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Adult Entertainer Stormy Daniels Sues After Discovering President Trump Never Signed Nondisclosure Agreement

Stormy Daniels is looking to have a judge officially declare the NDA invalid so she is free to talk about her alleged affair with the president.

By Eric Shorey

The growing scandal between President Trump and adult entertainer Stormy Daniels (nee Stephanie Clifford) has intensified.

Daniels has now filed a lawsuit that alleges that a nondisclosure agreement she signed pertaining to an affair with Donald Trump was not signed by Trump himself, thus invalidating the deal. Daniels has previously asserted that her affair with the real estate mogul had occurred in 2006, while Trump was married to Melania.

The suit was filed in the Los Angeles Superior Court, according to The New York Times. The proceedings come in the wake of pressure put on Daniels by Trump's lawyer, Michael D. Cohen, who continued to attempt to keep Daniels from discussing the affair in public.

In her suit, Daniels now asserts that the agreement was purposefully never signed by Trump himself "so he could later, if need be, publicly disavow any knowledge of the Hush Agreement and Ms. Clifford.”

It is unclear at what point during the talks about the NDA Cohen had personally wired $130,000 into Daniels' bank account.

Now, a judge is being asked to clarify whether the NDA is legitimate.

Daniels' lawyers are hoping the proceedings will make way for the entertainer to speak more openly on the affair.

We fully intend on bringing as much sunlight to this matter as possible,” said Michael J. Avenatti, an attorney for Daniels.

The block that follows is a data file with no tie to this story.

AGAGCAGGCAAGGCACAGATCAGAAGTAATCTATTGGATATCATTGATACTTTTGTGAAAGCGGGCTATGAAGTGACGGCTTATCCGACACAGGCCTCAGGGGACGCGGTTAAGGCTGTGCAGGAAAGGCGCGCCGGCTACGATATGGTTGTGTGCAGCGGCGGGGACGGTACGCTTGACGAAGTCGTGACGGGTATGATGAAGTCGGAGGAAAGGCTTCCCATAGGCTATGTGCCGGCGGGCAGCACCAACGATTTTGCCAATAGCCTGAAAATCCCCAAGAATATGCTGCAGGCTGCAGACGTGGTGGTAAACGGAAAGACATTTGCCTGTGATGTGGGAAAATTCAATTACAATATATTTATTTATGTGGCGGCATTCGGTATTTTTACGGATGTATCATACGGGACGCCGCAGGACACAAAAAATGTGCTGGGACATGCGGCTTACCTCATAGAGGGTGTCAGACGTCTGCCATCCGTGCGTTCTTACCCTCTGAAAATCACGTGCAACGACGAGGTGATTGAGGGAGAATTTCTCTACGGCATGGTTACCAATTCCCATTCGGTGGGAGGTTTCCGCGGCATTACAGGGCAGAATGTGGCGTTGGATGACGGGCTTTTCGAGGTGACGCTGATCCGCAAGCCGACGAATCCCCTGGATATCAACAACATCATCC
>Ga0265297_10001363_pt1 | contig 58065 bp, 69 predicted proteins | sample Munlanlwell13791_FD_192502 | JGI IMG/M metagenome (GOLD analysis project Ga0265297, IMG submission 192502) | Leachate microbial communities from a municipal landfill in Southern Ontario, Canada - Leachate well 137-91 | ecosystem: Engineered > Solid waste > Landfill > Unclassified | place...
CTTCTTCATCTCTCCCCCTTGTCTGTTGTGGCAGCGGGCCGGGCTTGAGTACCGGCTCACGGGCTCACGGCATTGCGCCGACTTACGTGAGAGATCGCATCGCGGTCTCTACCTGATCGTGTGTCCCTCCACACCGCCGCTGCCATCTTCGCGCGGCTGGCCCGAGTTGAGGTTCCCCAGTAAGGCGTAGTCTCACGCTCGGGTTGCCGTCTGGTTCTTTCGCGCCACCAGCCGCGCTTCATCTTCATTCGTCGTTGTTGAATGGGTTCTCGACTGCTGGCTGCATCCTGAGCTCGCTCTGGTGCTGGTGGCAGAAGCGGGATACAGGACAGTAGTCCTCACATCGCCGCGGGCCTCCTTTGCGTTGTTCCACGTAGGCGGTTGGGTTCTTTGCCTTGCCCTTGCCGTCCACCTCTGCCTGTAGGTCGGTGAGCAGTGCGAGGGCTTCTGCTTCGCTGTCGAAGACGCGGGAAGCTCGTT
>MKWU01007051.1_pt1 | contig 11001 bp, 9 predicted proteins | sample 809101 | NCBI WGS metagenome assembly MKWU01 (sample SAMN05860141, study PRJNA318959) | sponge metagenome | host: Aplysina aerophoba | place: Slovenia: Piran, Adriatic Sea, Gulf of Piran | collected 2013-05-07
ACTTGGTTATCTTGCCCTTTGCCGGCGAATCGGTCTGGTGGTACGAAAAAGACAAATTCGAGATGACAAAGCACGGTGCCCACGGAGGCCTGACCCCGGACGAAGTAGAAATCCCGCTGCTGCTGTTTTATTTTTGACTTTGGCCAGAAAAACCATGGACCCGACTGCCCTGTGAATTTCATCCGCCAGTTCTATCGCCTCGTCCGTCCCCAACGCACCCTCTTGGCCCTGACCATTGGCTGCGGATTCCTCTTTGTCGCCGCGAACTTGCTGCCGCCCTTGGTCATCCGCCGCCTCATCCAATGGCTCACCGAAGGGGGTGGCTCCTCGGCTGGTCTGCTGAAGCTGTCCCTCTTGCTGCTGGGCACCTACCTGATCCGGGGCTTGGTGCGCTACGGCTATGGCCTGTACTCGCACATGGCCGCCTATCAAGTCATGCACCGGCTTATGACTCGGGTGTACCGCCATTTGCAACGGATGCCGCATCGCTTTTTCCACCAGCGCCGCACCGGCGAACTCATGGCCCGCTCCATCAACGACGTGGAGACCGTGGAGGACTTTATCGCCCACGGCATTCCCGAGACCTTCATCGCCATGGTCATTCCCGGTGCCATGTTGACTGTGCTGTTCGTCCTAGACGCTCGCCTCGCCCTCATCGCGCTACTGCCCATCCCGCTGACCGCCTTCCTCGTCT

Both Cohen and The White House have not responded to requests for comments on the situation.

Last month, Cohen had claimed that the money used to pay off Daniels had come from his own personal account and not from Trump's campaign finances.

Neither the Trump Organization nor the Trump campaign was a party to the transaction with Ms. Clifford, and neither reimbursed me for the payment, either directly or indirectly,” Cohen said in a statement at the time. “The payment to Ms. Clifford was lawful, and was not a campaign contribution or a campaign expenditure by anyone.”

Cohen would not specify the extent to which Trump was aware of the payment or whether similar payments had been made to other people.

The suit has now made some details of Daniels' agreement public: signed only days before the 2016 election, Daniels would be expected to pay $1 million if she violated the terms within. The lines where Trump was expected to sign (under the pseudonym David Dennison) were indeed left blank.

Keith M. Davidson, the lawyer who represented Daniels (and another adult entertainer, Karen McDougal, who signed a similar agreement with Trump), has not offered a comment on the situation.

Should the courts rule in favor of Daniels, the actress may be able to discuss the details of the alleged affair. The extent to which her information may be able to damage Trump and his presidency remains unclear.

[Photo: Getty Images]